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Enquiry from Online Galleries regarding "Antique Edwardian Rosewood Inlaid Davenport c.1900"
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Look at what I found on the Online Galleries website!
The desk features marquetry decoration, hinged stationery compartment, tooled leather inset to the slope front, fitted with four end drawers, matched by dummy drawers.
The flap at the back lifts up and you can store pens, pencils, letters, etc in the fitted compartments.
There is an engraved plaque which reads:
'Presented to Mr Storer Hon. Sec. of The Chaddesden Floral & Horticultular Society.'
It is a lovely desk which would complement any small study.
In excellent condition having been beautifully restored in our workshops, please see photos for confirmation.
Dimensions in cm:
Height 89 x Width 54 x Depth 55
Dimensions in inches:
Height 2 feet, 11 inches x Width 1 foot, 9 inches x Depth 1 foot, 10 inches
Davenport Desk - (sometimes originally known as a Devonport desk) is a small desk with an inclined lifting desktop attached with hinges to the back of the body.
Lifting the desktop accesses a large compartment with storage space for paper and other writing implements, and smaller spaces in the forms of small drawers and pigeonholes. The Davenport has drawers on one of its sides, which are sometimes concealed by a panel. This stack of side drawers holds up the back of the desk and most of its weight. The front of the desk stands on thick legs or pillars which are often highly carved, somewhat exaggerated, thick cabriole legs, but these are not essential. 19th century Davenport desks had a variety of different leg designs.
The desk shape is distinctive; its top part resembles an antique school desk while the bottom is like one half of the supports of a pedestal desk turned sideways. The addition of the two legs in front completes the odd effect.
This desk owes its name to a Captain Davenport who was the first to commission the design, from Gillow's of Lancaster, near the end of the 18th century. In a sense then it could also be considered a Campaign desk though there are no records indicating if Captain Davenport was in the British Army or the Royal Navy.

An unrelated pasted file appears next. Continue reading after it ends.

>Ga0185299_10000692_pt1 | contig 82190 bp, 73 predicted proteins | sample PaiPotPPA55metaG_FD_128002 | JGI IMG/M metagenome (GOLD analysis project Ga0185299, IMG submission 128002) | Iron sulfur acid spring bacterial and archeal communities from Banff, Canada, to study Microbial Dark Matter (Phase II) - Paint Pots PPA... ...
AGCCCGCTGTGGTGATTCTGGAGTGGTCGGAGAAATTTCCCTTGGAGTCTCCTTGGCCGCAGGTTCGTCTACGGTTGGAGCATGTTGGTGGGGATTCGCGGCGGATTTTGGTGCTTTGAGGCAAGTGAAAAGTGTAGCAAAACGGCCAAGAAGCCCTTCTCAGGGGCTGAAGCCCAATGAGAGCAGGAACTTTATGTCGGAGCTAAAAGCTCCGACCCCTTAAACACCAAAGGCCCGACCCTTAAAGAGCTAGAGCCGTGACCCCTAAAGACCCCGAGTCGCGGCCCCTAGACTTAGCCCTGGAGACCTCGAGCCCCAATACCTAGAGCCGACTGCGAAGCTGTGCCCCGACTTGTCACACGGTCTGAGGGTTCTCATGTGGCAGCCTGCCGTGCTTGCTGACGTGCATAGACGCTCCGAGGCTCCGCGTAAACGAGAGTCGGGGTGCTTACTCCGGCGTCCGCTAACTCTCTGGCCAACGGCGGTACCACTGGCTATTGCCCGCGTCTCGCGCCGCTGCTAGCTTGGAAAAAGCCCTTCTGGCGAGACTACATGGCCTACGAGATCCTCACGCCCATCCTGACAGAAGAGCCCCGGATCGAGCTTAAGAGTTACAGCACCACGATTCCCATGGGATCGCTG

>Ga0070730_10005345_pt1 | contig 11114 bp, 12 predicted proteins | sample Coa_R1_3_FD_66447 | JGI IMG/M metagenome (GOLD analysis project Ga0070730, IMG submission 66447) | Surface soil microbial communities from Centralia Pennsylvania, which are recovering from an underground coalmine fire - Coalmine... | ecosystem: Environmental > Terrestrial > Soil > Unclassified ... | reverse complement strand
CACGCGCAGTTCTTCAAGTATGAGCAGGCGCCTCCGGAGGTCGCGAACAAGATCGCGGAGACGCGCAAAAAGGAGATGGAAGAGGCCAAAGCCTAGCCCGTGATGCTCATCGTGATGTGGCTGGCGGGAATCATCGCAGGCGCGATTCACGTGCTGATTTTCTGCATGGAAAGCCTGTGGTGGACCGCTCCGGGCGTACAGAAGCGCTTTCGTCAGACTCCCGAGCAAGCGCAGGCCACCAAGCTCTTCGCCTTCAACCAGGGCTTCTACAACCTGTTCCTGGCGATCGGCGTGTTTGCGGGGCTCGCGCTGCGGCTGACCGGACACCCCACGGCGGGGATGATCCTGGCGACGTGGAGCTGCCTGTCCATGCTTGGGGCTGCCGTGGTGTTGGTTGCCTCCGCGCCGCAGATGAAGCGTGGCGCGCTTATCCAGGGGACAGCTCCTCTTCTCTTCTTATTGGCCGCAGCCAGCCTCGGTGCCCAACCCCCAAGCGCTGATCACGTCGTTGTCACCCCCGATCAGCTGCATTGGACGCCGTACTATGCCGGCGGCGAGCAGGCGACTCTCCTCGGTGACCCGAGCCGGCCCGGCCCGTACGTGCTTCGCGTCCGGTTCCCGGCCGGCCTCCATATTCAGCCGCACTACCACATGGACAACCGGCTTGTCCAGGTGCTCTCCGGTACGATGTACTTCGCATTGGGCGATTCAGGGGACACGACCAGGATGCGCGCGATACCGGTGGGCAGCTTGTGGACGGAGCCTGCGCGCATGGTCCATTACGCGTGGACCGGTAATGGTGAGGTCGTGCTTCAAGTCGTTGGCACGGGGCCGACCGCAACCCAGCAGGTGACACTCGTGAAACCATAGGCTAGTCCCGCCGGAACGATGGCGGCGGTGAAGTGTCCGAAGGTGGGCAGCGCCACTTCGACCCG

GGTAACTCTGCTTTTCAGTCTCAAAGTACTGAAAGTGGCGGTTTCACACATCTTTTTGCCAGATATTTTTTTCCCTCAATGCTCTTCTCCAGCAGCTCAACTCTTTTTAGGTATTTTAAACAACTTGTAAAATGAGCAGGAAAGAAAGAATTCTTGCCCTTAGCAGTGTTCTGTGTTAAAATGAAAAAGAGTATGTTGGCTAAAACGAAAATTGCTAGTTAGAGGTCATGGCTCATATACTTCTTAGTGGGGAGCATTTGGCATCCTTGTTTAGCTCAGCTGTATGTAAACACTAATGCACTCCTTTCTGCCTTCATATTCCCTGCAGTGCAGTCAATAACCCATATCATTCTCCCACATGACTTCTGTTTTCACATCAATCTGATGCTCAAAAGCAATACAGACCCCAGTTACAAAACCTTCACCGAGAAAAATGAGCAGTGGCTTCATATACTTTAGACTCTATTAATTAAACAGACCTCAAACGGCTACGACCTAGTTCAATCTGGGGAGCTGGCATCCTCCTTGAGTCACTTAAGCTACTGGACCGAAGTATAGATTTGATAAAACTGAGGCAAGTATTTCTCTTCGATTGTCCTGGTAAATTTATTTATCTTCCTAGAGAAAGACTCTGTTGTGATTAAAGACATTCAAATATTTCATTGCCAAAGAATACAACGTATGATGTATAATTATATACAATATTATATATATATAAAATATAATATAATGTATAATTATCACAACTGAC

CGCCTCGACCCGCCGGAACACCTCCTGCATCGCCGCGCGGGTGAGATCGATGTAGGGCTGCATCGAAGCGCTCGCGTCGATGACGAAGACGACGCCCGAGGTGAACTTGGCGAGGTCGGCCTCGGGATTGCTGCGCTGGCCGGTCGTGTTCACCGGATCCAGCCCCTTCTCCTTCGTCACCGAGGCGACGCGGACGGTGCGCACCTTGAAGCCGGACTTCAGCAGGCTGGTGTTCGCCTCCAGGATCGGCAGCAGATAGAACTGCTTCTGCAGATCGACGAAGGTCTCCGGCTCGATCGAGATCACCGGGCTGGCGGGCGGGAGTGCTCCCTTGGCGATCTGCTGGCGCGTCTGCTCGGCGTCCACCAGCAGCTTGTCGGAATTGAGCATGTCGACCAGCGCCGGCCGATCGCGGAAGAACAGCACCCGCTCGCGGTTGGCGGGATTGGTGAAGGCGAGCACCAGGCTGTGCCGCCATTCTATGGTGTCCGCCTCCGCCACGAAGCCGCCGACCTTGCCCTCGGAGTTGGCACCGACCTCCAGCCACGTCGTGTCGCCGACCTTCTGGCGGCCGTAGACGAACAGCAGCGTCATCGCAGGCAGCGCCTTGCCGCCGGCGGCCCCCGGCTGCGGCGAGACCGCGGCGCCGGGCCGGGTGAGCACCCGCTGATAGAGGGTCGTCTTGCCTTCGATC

This desk form was popular during the 19th century. There have been numerous reproductions during the 20th century, and amateur cabinetmakers sometimes consider a Davenport to be an interesting project.
Rosewood is a rich warm reddish brown wood that has a distinct grain with dark brown and black outlining. One variety of Rosewood can vary significantly from another even though it is of the same species. These Rosewoods, native of India, South East Asia and Brazil, were dense and awkward to work with. It was renowned for quickly bluntening cutting tools and visibly darkening in colour when over prepared.
The Brazilian species of Rosewood was by far the most beautifully figured and therefore it became the most sought after and rare. This was the wood of choice for the great box makers, David and Thomas Edwards who used it to veneer some of their finest pieces.
Marquetry is decorative artistry where pieces of material (such as wood, mother of pearl, pewter, brass silver or shell) of different colours are inserted into surface wood veneer to form intricate patterns such as scrolls or flowers.
The technique of veneered marquetry had its inspiration in 16th century Florence. Marquetry elaborated upon Florentine techniques of inlaying solid marble slabs with designs formed of fitted marbles, jaspers and semi-precious stones. This work, called opere di commessi, has medieval parallels in Central Italian "Cosmati"-work of inlaid marble floors, altars and columns. The technique is known in English as pietra dura, for the "hardstones" used: onyx, jasper, cornelian, lapis lazuli and colored marbles. In Florence, the Chapel of the Medici at San Lorenzo is completely covered in a colored marble facing using this demanding jig-sawn technique.
Techniques of wood marquetry were developed in Antwerp and other Flemish centers of luxury cabinet-making during the early 16th century. The craft was imported full-blown to France after the mid-seventeenth century, to create furniture of unprecedented luxury being made at the royal manufactory of the Gobelins, charged with providing furnishings to decorate Versailles and the other royal residences of Louis XIV. Early masters of French marquetry were the Fleming Pierre Golle and his son-in-law, André-Charles Boulle, who founded a dynasty of royal and Parisian cabinet-makers (ébénistes) and gave his name to a technique of marquetry employing brass with pewter in arabesque or intricately foliate designs.
Our reference: 06220
318 Green Lanes